The Purpose of Glastonbury
In this section on we have a page on ' Guidance in Glastonbury.' We indicate that there is a ‘presence’ that has a plan for the place – if so what might this purpose be ?
In the world-recognized centres of pilgrimage such as Santiago to Compostella. there is a clear understanding that the aim of the journey along the Camino, and the arrival, are part of a complete spiritual package.
Glastonbury is also a place of pilgrimage, but one where the objects are less clearly defined. Coupled with this lack of clarity we have the present paradigm in which science is happy to study material phenomena in great depth but the concept of there being a divine purpose behind these phenomena is unacceptable. Despite this that is apparently clear sense of purpose in this town.
The idea of the ‘Purpose of Glastonbury' is not widely discussed but there seem to be a number of concepts that are quite widely held. These are:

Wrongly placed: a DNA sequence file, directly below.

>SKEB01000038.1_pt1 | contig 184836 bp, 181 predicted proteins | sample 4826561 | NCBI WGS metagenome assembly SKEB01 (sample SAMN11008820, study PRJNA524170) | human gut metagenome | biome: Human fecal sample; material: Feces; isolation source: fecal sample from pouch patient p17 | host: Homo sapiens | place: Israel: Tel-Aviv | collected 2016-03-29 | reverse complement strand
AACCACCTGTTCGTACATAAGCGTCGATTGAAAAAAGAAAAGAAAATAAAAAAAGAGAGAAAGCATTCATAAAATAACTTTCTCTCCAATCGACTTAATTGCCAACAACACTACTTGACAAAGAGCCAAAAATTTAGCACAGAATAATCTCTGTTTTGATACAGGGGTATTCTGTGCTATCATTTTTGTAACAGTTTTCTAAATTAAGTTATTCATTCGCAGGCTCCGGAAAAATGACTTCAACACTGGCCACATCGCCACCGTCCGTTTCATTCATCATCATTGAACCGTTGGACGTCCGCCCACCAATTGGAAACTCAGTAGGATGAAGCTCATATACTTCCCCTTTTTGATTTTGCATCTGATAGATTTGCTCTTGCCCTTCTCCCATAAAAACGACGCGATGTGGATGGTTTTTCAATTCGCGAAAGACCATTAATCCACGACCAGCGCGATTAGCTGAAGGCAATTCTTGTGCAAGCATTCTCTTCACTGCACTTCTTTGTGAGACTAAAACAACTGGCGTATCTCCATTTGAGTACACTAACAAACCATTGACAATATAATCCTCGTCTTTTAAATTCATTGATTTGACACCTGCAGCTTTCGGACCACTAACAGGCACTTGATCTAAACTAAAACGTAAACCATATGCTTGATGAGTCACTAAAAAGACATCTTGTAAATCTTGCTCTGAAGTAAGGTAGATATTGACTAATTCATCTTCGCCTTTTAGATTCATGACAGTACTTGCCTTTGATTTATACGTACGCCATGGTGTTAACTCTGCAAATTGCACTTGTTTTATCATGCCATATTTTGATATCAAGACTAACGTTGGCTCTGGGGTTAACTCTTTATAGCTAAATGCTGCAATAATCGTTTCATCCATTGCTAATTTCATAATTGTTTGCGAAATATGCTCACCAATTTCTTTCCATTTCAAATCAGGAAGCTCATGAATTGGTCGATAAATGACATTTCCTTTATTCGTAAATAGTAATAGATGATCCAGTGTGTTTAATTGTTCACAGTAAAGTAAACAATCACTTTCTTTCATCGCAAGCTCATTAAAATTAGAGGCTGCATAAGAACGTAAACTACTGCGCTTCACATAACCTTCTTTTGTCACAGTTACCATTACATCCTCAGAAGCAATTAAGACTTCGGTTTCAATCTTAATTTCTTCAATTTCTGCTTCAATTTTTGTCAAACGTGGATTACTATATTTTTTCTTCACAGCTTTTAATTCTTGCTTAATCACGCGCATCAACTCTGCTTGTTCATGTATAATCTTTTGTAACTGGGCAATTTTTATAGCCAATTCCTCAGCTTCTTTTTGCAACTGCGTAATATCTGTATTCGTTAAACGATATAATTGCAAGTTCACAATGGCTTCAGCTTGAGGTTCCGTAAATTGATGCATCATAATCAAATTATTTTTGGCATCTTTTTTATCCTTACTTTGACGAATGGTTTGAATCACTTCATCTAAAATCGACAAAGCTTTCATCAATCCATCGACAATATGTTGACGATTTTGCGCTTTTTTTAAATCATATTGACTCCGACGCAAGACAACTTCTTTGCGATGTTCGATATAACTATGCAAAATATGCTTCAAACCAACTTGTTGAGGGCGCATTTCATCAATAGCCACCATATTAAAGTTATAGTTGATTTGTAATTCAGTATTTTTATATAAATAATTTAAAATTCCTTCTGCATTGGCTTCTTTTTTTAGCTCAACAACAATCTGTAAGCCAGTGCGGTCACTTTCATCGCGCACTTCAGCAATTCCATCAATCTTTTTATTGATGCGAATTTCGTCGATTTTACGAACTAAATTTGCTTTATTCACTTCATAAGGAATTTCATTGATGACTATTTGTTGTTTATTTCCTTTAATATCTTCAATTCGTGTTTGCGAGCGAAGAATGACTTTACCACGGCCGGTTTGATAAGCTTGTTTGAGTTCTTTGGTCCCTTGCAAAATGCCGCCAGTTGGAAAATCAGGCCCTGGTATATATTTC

- The town and its environs have a special and unique spiritual energy.
- The town has a spiritual presence that guides the development and growth of the town.
- This persence sees the purpose of the place as one of transformation and the raising of consciousness.
- It sets out to acieve this purpose by embracing spiritually inspired beings so that they reach an understanding of their own purpose in life and how best to find true fulfilment.
- The town needs people with experience, skills and the wisdom supported by the necessary financial and other resources in order to deliver the services needed by visitors to the place. The over-lighting energy is aware of what these requirements and draws the needed people and resources to the town by inspiring and calling them.
- The people arrive, and then have to discover the nature of the task that they are being asked to deliver.
- Those called need sensitivity of intuition in order that they become aware of what they are being asked to do.
The people and resources needed for the next stage of the town’s development have been called and are in the town. What is needed is recognition by those called to serve, of the nature of their unique task.